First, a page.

Scientists have previously seen harbingers of unusual types of supernovas. But “what’s nice about this one is it’s a much more normal, vanilla … supernova that’s showing this eruption before explosion,” says astronomer Mansi Kasliwal of Caltech, who was not involved with the research.

    On September 16, 2020, scientists discovered the explosion of a star roughly 10 times as massive as the sun, located about 120 million light-years away. Thankfully, telescopes that regularly survey a swath of the sky, as part of an effort called the Young Supernova Experiment, had been observing the star well before it detonated. About 130 days before the explosion, the star brightened, the researchers found, the start of a pre-explosion eruption.

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    The final explosion was a commonplace type of stellar detonation called a type 2 supernova, which occurs when the core of an aging star collapses. Precursors to such explosions probably hadn’t been seen before because the early eruptions are faint. For this supernova, scientists had observations of the star sensitive enough to pick up the relatively weak eruption.

    Previous post-explosion observations of such supernovas have hinted that the stars slough off layers before death. In 2021, astronomers reported signs of a supernova’s shock wave plowing into material that the star had expelled (SN: 11/2/21). A similar sign of cast-off stellar material was also found in the new study.

    Scientists aren’t sure exactly what causes such early outbursts. They could be the result of events happening deep within a star, for example, as the star burns different types of fuel as it nears death. If more such events are found, scientists may eventually be able to predict which stars will go boom, and when.

    Precursor outbursts are a sign that stars experience inner turmoil before exploding, says study coauthor Raffaella Margutti, an astrophysicist at the University of California, Berkeley. “The main message that we are getting from the universe is that these stars are really knowing that the end is coming.” More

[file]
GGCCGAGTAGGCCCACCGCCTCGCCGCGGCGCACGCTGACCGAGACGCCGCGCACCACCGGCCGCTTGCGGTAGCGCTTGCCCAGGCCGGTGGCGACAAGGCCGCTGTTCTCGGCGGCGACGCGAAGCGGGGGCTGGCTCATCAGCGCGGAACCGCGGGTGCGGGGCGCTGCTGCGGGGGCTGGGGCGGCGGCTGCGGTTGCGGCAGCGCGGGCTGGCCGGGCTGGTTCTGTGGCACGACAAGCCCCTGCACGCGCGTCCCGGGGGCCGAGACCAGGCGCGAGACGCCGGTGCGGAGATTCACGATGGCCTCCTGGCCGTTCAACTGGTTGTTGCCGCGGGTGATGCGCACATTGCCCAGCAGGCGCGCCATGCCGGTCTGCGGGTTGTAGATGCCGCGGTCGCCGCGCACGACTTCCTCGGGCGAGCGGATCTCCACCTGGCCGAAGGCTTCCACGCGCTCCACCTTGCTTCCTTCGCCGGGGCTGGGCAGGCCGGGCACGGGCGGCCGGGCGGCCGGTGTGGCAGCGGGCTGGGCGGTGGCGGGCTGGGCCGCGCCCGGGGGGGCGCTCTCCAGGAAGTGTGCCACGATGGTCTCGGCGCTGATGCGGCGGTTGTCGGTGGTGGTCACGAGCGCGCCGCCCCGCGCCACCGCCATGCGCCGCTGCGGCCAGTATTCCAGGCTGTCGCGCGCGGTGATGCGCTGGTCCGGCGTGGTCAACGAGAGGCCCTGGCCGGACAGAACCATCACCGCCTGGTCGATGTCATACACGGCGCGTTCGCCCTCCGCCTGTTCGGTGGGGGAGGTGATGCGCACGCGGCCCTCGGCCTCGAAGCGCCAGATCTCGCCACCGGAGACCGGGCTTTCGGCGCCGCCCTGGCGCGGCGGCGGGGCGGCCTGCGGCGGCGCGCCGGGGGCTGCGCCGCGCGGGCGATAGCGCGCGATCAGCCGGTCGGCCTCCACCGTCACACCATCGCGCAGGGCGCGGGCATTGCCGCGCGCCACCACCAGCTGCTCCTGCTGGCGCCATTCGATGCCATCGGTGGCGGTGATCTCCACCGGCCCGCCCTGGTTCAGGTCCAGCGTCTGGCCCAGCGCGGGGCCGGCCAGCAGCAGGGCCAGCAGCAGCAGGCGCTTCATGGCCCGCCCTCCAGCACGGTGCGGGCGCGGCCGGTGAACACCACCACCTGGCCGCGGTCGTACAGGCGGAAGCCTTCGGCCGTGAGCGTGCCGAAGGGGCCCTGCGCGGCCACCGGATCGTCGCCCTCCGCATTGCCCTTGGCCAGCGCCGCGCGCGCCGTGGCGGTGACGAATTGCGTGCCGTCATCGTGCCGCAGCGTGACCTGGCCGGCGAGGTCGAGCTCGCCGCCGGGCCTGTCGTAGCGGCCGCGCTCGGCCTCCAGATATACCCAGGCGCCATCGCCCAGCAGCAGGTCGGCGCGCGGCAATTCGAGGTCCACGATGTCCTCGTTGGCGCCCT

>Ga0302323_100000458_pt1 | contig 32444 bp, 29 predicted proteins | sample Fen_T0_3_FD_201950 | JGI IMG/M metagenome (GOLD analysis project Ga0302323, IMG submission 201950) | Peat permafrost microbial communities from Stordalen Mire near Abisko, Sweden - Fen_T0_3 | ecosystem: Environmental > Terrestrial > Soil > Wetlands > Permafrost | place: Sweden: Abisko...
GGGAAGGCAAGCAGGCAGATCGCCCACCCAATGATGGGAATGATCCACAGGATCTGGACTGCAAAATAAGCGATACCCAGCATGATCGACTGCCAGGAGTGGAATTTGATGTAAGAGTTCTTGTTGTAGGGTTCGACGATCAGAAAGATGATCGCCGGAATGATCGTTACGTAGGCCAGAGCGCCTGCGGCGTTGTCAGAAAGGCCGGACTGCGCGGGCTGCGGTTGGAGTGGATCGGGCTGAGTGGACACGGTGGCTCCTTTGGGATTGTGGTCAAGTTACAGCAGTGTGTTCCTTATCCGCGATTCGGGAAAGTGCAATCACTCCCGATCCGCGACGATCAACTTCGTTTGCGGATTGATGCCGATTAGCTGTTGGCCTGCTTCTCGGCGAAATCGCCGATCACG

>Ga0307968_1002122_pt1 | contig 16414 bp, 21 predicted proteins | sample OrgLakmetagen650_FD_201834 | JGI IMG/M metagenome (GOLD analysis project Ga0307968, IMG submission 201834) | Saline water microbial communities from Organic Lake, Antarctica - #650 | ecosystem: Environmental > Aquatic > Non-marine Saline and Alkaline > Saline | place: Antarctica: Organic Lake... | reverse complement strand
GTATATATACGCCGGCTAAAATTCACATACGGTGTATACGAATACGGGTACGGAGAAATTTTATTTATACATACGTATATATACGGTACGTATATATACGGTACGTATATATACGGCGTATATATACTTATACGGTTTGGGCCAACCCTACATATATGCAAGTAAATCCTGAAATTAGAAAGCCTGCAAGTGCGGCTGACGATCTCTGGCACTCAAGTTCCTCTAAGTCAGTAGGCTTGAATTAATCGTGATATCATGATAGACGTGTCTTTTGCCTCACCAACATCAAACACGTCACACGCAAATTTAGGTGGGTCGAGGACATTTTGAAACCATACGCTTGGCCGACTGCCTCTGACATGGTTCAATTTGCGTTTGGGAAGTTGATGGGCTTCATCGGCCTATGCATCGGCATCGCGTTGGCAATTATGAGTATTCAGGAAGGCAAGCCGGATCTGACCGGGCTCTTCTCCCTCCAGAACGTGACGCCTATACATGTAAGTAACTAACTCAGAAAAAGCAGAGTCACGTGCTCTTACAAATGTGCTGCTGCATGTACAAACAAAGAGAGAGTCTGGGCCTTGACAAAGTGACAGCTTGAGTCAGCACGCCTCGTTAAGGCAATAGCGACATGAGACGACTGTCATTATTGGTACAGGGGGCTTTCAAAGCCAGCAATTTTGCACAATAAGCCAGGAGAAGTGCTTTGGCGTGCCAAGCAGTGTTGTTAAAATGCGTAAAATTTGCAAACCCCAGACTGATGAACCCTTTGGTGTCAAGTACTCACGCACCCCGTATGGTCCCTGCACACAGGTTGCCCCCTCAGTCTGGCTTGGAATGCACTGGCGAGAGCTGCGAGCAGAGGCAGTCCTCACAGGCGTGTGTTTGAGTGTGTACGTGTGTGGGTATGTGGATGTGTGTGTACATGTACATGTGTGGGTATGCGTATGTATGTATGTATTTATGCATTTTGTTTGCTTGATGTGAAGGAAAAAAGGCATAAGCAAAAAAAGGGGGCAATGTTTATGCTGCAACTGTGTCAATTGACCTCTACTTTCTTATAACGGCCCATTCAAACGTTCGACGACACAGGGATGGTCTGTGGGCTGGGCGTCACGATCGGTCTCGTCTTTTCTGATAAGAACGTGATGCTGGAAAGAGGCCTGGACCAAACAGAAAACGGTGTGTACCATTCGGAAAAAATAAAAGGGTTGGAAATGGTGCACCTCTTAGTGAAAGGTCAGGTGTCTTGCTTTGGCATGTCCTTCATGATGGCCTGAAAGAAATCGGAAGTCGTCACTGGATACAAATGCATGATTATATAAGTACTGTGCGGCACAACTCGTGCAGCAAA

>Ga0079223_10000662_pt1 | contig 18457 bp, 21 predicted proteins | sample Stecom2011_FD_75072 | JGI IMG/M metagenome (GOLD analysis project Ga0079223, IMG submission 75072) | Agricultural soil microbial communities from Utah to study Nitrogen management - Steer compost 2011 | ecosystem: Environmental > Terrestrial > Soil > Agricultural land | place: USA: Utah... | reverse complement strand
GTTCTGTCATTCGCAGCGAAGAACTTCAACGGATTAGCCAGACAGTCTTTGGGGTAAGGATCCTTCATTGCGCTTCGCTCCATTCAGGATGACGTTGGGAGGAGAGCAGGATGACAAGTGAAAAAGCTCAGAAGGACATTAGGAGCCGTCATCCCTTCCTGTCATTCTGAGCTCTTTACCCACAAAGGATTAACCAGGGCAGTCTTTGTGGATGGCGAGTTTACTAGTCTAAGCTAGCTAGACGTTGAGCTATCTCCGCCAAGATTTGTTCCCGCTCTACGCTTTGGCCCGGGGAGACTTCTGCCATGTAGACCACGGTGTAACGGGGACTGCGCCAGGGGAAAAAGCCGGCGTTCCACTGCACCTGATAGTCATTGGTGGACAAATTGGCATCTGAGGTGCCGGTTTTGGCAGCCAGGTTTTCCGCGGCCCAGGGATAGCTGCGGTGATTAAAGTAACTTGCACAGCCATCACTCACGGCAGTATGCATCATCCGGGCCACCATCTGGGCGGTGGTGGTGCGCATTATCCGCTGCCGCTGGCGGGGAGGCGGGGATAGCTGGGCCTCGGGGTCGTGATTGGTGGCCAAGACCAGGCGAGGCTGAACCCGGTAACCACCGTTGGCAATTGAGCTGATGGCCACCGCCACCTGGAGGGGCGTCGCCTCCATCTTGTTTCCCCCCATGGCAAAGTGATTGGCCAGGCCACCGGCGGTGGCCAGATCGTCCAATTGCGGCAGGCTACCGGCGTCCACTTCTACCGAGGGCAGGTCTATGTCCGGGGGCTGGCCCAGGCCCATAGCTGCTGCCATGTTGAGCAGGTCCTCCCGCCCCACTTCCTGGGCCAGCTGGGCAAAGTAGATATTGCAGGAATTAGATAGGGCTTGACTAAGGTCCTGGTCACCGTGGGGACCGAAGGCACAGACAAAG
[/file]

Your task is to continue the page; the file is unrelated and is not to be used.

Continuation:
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    Astronomers identified a second possible exomoon

    Some of the same researchers who found the first purported exomoon now say that they’ve found another.

    Dubbed Kepler 1708 b i, the satellite has a radius about 2.6 times that of Earth, and circles a Jupiter-sized exoplanet that orbits its parent star about once every two Earth years, the team reports January 13 in Nature Astronomy. That sunlike star lies about 5,700 light-years from Earth.

    To find this nugget, the team sorted through a database of more than 4,000 exoplanets detected by NASA’s now-retired Kepler space telescope. Because large planets orbiting far from their parent star are more likely to have moons large enough to be detected, the team focused on a subset of 70 exoplanets.

    Each of these planets is between half and twice the size of Jupiter. They all either take more than 400 Earth days to orbit their star or have an estimated average surface temperature less than 300 kelvins (around 27° Celsius), slightly higher than that of Earth.

    After further screening, including tossing out exoplanets that don’t have near-circular orbits (which are statistically less likely to host moons), the team identified a strong candidate for an exomoon. It, like its host planet, caused detectable dimming of the parent star’s light when moving across the face of the star.